Protective Coatings and Sealants
Curious About Protective Coatings and Sealants? This Article Explains…
Today’s concrete-and-steel-buildings are wonders to behold. But they still need to be protected from the ravages of the elements—or they wouldn’t stay wondrous very long.
Even the strongest materials can be corroded or damaged by moisture or caustic substances. Thankfully, the many modern sealants and coatings available nowadays offer superior levels of protection for virtually all building materials. If the ancient Romans had access to today’s technology, their mighty colosseum might still be a thriving sports arena—instead of a crumbling curiosity.
As with so many things, the best remedy is prevention.
Oxidation—the Quiet Destroyer
Most metals will oxidize when exposed to oxygen and moisture, producing what we recognize as rust. Steel is no exception. Oxidation can compromise the strength and integrity of the metal. To impede this process, steel components can be coated with zinc in a process known as galvanizing. The zinc is applied in a hot-dip process, forming an alloy with the steel at the surface. The destructive elements that cause oxidation attack this zinc alloy, while the steel underneath is protected. It’s important that vital steel components such as secondary framing, base angle and flange bracing be pre-galvanized.
Meanwhile, some components are best protected using a variety of other processes.
Other Specialized Protective Coatings
Aluminum and some other non-ferrous metals can be protected by the process of anodizing—which actually promotes oxidation to form a permanent protective layer. The aluminum is dipped in a series of tanks containing an electrolytic solution and a cathode. An electrical current is then applied to produce an oxidized surface layer. The resulting product is durable and stable, and three times harder than untreated aluminum.
Electroplating uses a process similar to anodizing, in that a metal object is placed in an electrolytic solution along with the plating metal, and an electrical current is applied. The plating material bonds with the object, creating a corrosion resistant surface that is often valued for its aesthetic appeal; gold and silver are among the metals commonly used. The process is relatively expensive so is not widely employed for most industrial purposes.
Powder coating also uses an electrostatic process, in which a powder is electrically charged with a polarity opposite to that of the object being coated. This causes the powder to adhere to the object surface. The object is then cured with heat to harden the surface. The coatings used are usually synthetic resins such as polyurethane, polyester, or epoxy, which have unique protective qualities and are tougher than paint. Powder coating is useful for a variety of appliances and items used in construction, such as aluminum extrusions.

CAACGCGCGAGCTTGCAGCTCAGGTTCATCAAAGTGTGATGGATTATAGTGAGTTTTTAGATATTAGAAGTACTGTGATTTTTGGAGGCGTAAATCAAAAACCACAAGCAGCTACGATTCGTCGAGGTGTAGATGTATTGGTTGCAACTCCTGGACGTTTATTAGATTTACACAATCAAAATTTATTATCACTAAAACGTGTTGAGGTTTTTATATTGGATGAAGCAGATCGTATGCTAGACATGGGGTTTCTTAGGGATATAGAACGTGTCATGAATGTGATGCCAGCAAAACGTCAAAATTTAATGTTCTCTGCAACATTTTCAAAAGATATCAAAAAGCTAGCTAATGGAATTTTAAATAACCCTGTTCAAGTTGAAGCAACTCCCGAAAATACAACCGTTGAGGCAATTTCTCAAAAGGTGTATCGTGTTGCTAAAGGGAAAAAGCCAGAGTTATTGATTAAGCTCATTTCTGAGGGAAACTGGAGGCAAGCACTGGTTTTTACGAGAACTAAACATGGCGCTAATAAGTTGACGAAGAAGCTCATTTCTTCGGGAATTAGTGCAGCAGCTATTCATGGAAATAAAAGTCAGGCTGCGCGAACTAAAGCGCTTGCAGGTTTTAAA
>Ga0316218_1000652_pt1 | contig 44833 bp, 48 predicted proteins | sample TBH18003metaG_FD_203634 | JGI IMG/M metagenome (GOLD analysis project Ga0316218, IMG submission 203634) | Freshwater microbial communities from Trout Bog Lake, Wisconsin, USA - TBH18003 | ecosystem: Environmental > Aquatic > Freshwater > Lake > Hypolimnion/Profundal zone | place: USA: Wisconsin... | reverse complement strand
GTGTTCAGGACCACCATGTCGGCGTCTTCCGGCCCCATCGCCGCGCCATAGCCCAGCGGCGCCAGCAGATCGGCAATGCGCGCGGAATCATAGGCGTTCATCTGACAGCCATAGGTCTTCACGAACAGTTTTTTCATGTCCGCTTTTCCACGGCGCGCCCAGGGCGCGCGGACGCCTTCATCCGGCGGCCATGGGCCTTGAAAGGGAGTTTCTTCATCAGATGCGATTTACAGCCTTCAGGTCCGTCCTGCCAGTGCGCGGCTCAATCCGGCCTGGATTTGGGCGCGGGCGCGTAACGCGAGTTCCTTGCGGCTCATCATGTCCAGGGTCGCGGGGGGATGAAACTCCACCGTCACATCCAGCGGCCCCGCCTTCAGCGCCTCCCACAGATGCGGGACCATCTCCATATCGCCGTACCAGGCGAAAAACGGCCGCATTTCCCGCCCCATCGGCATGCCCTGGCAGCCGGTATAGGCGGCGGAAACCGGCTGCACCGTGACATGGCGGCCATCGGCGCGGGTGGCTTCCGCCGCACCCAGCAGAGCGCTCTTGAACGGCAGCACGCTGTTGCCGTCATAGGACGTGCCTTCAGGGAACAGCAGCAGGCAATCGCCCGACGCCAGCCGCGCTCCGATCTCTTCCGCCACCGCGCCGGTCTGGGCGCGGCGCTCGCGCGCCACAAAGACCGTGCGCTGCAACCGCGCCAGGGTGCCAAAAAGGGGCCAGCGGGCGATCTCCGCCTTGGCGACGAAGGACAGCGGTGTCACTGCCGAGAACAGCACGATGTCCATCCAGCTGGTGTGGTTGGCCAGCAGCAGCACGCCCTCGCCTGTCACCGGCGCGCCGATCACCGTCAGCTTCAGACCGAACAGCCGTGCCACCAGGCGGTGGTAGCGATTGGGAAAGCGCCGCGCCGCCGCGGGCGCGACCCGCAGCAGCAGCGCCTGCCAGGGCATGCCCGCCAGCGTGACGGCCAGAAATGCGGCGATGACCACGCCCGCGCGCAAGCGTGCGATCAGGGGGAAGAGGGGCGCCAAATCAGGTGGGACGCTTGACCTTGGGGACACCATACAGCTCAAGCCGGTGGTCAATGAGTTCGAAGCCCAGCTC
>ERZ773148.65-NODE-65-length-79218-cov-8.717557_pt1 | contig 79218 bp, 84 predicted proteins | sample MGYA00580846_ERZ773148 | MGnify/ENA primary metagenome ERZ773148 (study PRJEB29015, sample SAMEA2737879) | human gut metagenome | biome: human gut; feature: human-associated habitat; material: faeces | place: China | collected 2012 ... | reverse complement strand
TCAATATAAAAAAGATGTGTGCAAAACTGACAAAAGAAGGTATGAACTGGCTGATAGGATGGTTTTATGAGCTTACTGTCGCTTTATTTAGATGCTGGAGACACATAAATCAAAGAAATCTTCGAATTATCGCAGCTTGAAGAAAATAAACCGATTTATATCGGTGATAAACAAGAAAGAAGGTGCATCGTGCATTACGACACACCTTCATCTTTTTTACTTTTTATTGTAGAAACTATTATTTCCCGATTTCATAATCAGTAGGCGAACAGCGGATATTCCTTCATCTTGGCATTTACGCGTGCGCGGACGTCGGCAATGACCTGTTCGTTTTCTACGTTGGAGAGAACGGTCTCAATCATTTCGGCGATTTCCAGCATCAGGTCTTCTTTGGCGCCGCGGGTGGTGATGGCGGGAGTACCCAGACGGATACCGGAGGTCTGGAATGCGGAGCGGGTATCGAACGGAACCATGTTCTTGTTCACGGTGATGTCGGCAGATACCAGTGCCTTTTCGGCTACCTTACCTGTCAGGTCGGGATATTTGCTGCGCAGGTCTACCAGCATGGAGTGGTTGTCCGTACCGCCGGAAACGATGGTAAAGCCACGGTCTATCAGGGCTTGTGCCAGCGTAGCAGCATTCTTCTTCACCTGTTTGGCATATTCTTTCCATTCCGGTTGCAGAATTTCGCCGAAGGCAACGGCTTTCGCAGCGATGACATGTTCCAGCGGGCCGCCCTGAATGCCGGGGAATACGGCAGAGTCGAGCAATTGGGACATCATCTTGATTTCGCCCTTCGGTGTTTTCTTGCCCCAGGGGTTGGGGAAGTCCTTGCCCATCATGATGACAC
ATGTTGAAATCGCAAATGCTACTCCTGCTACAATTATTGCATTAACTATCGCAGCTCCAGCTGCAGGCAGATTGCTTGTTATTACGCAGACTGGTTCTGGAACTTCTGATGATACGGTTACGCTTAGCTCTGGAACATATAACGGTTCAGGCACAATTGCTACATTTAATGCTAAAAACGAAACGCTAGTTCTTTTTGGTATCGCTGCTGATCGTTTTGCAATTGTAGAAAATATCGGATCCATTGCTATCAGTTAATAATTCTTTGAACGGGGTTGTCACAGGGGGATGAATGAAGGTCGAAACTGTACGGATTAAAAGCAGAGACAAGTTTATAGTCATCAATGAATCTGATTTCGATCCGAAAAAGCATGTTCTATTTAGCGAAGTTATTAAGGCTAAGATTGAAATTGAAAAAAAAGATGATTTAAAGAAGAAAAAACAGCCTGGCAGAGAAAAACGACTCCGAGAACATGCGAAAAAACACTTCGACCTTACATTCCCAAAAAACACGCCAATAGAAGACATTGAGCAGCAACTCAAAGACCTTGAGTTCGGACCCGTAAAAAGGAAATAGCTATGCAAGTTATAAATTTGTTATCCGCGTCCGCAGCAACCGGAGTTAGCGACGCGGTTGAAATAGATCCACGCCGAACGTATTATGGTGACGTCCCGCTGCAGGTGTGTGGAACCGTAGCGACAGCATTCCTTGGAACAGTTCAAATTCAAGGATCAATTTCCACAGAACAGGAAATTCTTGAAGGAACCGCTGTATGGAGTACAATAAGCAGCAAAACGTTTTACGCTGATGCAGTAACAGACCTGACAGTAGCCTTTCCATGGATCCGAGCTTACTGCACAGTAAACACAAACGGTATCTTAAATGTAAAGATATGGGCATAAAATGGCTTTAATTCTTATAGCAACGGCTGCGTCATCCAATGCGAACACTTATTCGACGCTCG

Paint and Other Liquid Protection
Meanwhile, paint and other liquid coatings remain effective for a multitude of purposes. They can protect against water, corrosion, scratches, scuffing and other damage. They are relatively cheap and easy to apply by brush, roller, or sprayer. Paint can hide blemishes and offers the esthetic advantage of virtually limitless color choices.
Polymers such as epoxy, acrylic, polyurea and polyurethane can provide exceptional protection against moisture, scratches, chemicals, oils and salts. These artificial resins are created by combining relatively simple molecules (known as monomers) into long molecular chains, producing a substance of remarkable strength. They are fast-curing and can be used on virtually any surface. They’re especially practical for concrete floors and walkways, which must be able to stand prolonged abuse.
One of the best known of these products is polyurethane, which is flexible and resistant to environmental hazards such as abrasion, impact, temperature extremes, mold, fungus and mildew. It can dry in varying degrees of hardness depending on the need.
Polyurea has similar qualities, as well as being flame-retardant. Somewhat more expensive than polyurethane, it is considered superior in its durability and resistance to moisture and chemicals. It can be combined with polyurethane to lower costs.
Aromatic polyurea is especially useful as a base coat, but not recommended as a topcoat since exposure to ultraviolet rays can cause color changes. That problem is eliminated with aliphatic polyurea, a product derived from aliphatic diisocyanates.
Polyurea is useful as a protective coating for steel and concrete structures of all types including bridges, pipelines, pumps, and irrigation systems.
Epoxy is perhaps best known as an adhesive but also has a wide variety of other uses. It is effective as a waterproof patch for areas that have been damaged. Its toughness makes it ideal as a floor covering—especially in high-traffic areas such as shopping malls and loading docks. It is also used to line pipes and tanks that hold or transport caustic chemicals.
Some environments are particularly prone to biological contamination and require special protective coatings. Polymeric resins can be combined with anti-microbial additives to protect against fungi, mildew, bacteria and spores. These specialized products can be applied to pipes, machinery, ducts, HVAC equipment, walls, ceilings, and other places where troublesome organisms are prone to proliferate.
Protecting Your Project
Whether it’s a high-rise building, a bridge, or a shopping mall—every structure worth building is worth protecting. Today’s protective coatings and sealants can ensure that your project will stand the test of time.